Exposure to negative news stories about vaping, and harm perceptions of vaping, among youth in England, Canada, and the US before and after the outbreak of E-cigarette or Vaping-Associated Lung Injury (EVALI)

Citation

East, K., Reid, J., Burkhalter, R., Wackowski, O.A., Thrasher, J.F., Tattan-Birch, H., Boudreau, C., Bansal-Travers, M., Liber, A.C., McNeill, A., Hammond, D. (2022). Exposure to negative news stories about vaping, and harm perceptions of vaping, among youth in England, Canada, and the US before and after the outbreak of E-cigarette or Vaping-Associated Lung Injury (EVALI). Nicotine and Tobacco Research, [Published online April 3, doi: https://doi.org/10.1093/ntr/ntac088].

Abstract

Introduction: Little is known about the international impact of ‘EVALI’ on youth perceptions of vaping harms.

Methods: Repeat cross-sectional online surveys of youth aged 16-19 in England, Canada, and the US before (2017, 2018), during (2019Aug/Sept), and after (2020Feb/Mar, 2020Aug) the ‘EVALI’ outbreak (N=63,380). Logistic regressions assessed trends, country differences, and associations between exposure to negative news stories about vaping and vaping harm perceptions.

Results: Exposure to negative news stories increased between 2017 and Feb/Mar 2020 in England (12.6% to 34.2%), Canada (16.7% to 56.9%), and the US (18.0% to 64.6%), accelerating during (2019) and immediately after (Feb/Mar 2020) the outbreak (p<.001) before returning to 2019 levels by Aug 2020. Similarly, accurate perception that vaping is less harmful than smoking declined between 2017 and Feb/Mar 2020 in England (77.3% to 62.2%), Canada (66.3% to 43.3%), and the US (61.3% to 34.0%), again accelerating during and immediately after the outbreak (p<.001). Perception that vaping takes less than a year to harm users’ health and worry that vaping will damage health also doubled over this period (p≤.001). Time trends were most pronounced in the US. Exposure to negative news stories predicted perception that vaping takes less than a year to harm health (AOR=1.55, 1.48-1.61) and worry that vaping will damage health (AOR=1.32, 1.18-1.48).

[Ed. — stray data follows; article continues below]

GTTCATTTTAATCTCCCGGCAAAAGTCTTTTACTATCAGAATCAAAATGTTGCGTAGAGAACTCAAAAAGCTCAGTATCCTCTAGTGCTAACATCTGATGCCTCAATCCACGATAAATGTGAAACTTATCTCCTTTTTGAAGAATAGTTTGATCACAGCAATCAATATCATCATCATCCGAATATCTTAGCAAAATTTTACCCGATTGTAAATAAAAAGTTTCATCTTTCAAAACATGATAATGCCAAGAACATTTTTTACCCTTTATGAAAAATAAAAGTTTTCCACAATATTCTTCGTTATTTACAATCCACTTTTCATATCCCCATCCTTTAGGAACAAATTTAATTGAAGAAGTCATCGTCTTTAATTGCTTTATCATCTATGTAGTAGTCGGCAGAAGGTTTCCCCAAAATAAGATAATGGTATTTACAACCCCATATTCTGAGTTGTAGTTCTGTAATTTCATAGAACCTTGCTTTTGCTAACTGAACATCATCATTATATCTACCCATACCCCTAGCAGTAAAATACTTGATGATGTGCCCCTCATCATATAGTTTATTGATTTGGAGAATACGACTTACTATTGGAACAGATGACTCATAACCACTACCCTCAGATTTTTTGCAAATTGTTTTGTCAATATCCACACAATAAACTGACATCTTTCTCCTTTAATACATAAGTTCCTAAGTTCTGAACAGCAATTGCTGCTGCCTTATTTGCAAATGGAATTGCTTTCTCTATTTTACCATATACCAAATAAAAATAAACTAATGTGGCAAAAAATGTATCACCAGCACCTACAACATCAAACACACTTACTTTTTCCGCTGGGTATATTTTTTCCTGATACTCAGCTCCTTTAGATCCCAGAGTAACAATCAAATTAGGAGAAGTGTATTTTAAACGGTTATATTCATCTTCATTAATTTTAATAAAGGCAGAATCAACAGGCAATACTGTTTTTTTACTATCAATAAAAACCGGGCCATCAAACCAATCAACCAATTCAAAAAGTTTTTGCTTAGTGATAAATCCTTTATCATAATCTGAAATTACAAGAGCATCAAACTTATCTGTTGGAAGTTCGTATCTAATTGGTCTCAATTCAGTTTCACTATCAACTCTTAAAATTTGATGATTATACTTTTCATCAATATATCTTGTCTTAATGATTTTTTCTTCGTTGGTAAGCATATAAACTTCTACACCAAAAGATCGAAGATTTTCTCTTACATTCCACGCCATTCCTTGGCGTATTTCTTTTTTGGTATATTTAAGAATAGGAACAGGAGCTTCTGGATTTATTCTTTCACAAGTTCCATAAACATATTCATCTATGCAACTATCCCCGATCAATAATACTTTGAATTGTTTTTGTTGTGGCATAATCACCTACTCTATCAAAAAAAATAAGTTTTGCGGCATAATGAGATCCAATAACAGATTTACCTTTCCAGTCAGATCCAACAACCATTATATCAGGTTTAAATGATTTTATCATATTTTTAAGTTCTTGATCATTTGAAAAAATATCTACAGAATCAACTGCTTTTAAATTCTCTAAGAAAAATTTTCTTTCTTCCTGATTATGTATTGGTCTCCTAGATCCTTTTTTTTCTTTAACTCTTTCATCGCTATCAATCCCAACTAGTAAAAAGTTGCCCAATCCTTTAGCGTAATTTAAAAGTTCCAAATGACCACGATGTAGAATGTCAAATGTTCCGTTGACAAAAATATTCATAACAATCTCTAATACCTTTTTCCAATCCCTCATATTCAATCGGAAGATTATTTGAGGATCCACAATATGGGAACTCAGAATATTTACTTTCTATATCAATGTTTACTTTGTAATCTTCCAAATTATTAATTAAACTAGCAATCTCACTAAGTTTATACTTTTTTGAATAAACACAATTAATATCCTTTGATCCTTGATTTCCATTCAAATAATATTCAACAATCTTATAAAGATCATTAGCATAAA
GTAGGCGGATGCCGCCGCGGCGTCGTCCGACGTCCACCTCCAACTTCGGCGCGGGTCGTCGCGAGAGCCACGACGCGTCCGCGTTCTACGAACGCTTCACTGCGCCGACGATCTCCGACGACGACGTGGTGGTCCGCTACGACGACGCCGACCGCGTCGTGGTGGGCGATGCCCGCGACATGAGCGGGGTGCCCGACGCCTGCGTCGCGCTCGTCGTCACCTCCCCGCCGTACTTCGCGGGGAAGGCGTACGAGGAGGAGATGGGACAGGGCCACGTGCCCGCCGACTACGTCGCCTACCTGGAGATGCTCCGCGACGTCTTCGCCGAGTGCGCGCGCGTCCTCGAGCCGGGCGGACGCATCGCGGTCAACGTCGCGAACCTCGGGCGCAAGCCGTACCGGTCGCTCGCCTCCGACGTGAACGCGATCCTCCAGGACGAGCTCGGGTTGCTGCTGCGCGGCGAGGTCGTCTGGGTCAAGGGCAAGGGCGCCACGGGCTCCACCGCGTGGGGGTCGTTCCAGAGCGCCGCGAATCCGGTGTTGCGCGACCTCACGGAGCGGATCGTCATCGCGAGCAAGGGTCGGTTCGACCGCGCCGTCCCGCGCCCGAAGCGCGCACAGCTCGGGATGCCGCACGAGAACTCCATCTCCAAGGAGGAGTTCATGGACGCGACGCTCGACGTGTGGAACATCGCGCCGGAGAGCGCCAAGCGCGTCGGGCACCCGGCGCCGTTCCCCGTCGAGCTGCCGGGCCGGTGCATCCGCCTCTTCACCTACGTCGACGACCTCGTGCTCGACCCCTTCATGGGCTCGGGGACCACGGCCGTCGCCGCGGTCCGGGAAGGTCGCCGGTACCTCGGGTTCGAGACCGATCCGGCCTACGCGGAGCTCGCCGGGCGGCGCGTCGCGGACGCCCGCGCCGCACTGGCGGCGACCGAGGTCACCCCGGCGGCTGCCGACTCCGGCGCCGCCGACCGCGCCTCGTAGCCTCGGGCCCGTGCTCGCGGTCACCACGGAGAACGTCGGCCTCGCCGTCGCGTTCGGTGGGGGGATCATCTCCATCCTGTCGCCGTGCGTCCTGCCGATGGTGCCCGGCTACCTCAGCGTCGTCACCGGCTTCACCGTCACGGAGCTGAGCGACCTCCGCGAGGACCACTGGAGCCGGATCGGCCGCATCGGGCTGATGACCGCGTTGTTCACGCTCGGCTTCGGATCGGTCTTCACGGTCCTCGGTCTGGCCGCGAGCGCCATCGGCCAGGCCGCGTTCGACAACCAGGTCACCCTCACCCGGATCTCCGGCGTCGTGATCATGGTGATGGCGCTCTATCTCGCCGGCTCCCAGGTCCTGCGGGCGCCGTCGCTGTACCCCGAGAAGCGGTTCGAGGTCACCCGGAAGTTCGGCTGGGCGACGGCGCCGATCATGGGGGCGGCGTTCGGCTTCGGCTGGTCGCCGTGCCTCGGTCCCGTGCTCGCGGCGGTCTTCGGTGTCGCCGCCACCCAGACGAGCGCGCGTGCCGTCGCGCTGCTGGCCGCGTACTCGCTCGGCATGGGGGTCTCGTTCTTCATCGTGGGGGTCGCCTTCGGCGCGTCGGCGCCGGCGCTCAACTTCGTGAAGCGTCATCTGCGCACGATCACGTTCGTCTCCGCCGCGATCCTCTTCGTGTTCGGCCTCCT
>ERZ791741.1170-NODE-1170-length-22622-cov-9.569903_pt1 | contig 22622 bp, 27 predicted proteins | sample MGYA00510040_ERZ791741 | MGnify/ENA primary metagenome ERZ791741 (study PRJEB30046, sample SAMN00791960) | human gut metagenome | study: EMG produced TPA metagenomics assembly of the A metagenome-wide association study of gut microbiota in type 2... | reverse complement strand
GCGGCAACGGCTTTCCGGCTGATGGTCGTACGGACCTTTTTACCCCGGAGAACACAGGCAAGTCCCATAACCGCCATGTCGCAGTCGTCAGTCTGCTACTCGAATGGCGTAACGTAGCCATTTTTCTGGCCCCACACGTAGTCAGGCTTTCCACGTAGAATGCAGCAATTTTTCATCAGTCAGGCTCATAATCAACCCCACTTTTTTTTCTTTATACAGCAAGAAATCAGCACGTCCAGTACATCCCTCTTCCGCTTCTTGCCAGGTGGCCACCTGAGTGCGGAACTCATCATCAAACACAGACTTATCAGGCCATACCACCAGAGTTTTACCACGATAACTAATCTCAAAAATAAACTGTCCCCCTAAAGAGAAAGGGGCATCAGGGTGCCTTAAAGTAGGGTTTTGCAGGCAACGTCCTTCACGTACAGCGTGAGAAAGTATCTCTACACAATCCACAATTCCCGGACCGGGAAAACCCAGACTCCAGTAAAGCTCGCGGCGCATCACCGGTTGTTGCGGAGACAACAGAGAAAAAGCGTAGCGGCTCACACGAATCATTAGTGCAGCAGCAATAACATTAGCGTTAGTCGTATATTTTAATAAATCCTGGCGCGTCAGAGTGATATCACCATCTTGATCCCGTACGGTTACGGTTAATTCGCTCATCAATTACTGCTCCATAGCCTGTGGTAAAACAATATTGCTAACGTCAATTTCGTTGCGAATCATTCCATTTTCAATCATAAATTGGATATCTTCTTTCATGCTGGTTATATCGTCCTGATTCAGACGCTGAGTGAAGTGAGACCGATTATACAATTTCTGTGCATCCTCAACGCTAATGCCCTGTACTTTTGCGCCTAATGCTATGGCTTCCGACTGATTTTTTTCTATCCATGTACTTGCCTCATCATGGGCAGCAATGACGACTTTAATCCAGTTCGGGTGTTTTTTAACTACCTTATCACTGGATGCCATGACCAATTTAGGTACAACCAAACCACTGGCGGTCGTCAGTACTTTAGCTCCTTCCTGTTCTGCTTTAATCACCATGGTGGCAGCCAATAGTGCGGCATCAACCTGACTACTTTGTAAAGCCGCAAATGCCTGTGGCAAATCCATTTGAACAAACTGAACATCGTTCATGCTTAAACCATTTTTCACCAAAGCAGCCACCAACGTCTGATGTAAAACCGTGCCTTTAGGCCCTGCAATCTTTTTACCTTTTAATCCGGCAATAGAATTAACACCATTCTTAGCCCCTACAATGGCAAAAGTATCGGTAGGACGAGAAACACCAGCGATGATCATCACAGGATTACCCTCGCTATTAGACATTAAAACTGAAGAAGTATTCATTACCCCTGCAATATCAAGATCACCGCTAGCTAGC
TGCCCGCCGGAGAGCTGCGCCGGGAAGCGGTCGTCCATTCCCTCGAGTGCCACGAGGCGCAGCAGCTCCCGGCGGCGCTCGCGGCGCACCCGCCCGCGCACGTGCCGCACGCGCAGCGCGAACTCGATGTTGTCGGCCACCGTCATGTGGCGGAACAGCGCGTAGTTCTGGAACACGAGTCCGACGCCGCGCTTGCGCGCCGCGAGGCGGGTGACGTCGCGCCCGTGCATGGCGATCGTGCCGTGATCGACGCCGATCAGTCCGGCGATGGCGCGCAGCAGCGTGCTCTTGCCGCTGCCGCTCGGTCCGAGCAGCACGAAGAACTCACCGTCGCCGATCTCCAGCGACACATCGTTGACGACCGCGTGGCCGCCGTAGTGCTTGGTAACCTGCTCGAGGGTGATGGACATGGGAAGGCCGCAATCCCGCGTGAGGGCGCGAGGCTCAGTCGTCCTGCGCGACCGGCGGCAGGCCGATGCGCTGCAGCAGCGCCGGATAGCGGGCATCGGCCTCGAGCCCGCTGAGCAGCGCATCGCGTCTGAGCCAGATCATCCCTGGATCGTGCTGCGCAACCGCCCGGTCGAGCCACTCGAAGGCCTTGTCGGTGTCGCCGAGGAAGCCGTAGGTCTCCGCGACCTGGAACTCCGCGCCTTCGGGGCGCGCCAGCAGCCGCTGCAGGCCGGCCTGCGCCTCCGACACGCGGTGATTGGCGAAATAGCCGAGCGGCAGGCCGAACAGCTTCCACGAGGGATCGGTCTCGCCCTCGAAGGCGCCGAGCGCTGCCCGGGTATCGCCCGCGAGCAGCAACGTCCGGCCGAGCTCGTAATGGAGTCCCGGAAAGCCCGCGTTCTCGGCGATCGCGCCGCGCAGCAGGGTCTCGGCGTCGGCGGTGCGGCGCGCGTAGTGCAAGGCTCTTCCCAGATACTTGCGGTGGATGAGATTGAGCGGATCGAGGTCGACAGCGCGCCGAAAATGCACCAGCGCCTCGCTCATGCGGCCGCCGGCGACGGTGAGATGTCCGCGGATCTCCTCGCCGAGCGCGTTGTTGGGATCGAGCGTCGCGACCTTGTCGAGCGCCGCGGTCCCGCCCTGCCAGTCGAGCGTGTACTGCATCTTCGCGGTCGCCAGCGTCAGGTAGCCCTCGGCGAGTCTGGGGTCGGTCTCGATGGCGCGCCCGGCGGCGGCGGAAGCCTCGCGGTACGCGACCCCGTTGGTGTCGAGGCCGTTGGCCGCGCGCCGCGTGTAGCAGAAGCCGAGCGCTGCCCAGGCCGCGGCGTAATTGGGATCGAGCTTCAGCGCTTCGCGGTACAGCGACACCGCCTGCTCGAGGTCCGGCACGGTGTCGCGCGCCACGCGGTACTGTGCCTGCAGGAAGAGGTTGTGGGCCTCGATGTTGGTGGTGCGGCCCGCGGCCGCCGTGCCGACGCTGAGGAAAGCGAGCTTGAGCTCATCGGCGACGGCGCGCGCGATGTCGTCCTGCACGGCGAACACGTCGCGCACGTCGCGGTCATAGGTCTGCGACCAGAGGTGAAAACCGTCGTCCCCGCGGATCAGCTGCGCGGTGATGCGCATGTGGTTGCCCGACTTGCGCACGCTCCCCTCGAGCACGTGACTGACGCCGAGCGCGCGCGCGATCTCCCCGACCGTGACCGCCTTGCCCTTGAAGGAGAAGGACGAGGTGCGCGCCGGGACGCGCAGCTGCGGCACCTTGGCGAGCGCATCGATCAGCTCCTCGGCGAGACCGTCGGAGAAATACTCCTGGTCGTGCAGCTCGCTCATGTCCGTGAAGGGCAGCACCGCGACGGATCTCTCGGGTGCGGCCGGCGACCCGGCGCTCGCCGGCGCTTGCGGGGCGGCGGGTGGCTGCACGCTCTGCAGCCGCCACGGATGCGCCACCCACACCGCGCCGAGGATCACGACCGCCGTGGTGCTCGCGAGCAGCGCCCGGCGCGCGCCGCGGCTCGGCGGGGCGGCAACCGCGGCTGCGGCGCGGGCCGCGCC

Conclusions: Between 2017 and February/March 2020, youth exposure to negative news stories, and perceptions of vaping harms, increased, and increases were exacerbated during and immediately after ‘EVALI’. Effects were seen in all countries but were most pronounced in the US.

Implications: This is the first study to examine changes in exposure to news stories about vaping, and perceptions of vaping harms, among youth in England, Canada, and the US before, during, and after ‘EVALI’. Between 2017 and February/March 2020, youth exposure to negative news stories, and perceptions of vaping harms, increased, and increases were exacerbated during and immediately after ‘EVALI’. By August 2020, exposure to negative news stories returned to 2019 levels, while perceptions of harm were sustained. Exposure to negative news stories also predicted two of three harm perceptions measures. Overall, findings suggest ‘EVALI’ may have exacerbated youth’s perceptions of vaping harms internationally.